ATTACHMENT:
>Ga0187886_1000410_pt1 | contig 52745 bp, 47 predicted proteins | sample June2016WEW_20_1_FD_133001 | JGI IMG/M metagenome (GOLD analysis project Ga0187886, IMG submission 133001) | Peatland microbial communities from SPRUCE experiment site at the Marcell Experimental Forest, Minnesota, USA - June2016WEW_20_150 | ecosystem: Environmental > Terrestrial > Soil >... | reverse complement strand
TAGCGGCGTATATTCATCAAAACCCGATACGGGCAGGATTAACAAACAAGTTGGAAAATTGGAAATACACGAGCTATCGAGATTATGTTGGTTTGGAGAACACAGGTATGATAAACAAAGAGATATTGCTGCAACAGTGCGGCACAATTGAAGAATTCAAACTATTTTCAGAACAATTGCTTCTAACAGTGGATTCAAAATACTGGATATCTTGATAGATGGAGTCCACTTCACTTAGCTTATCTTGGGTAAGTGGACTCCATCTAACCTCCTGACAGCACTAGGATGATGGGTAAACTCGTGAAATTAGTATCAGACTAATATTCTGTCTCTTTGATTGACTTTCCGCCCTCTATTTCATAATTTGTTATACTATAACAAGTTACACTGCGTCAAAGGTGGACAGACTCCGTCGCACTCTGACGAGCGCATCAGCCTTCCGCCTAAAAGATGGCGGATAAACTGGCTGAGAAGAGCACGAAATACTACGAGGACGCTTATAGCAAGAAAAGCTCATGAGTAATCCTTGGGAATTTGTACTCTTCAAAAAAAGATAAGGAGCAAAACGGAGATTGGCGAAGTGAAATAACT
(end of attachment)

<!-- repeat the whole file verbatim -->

>Ga0187886_1000410_pt1 | contig 52745 bp, 47 predicted proteins | sample June2016WEW_20_1_FD_133001 | JGI IMG/M metagenome (GOLD analysis project Ga0187886, IMG submission 133001) | Peatland microbial communities from SPRUCE experiment site at the Marcell Experimental Forest, Minnesota, USA - June2016WEW_20_150 | ecosystem: Environmental > Terrestrial > Soil >... | reverse complement strand
TAGCGGCGTATATTCATCAAAACCCGATACGGGCAGGATTAACAAACAAGTTGGAAAATTGGAAATACACGAGCTATCGAGATTATGTTGGTTTGGAGAACACAGGTATGATAAACAAAGAGATATTGCTGCAACAGTGCGGCACAATTGAAGAATTCAAACTATTTTCAGAACAATTGCTTCTAACAGTGGATTCAAAATACTGGATATCTTGATAGATGGAGTCCACTTCACTTAGCTTATCTTGGGTAAGTGGACTCCATCTAACCTCCTGACAGCACTAGGATGATGGGTAAACTCGTGAAATTAGTATCAGACTAATATTCTGTCTCTTTGATTGACTTTCCGCCCTCTATTTCATAATTTGTTATACTATAACAAGTTACACTGCGTCAAAGGTGGACAGACTCCGTCGCACTCTGACGAGCGCATCAGCCTTCCGCCTAAAAGATGGCGGATAAACTGGCTGAGAAGAGCACGAAATACTACGAGGACGCTTATAGCAAGAAAAGCTCATGAGTAATCCTTGGGAATTTGTACTCTTCAAAAAAAGATAAGGAGCAAAACGGAGATTGGCGAAGTGAAATAACT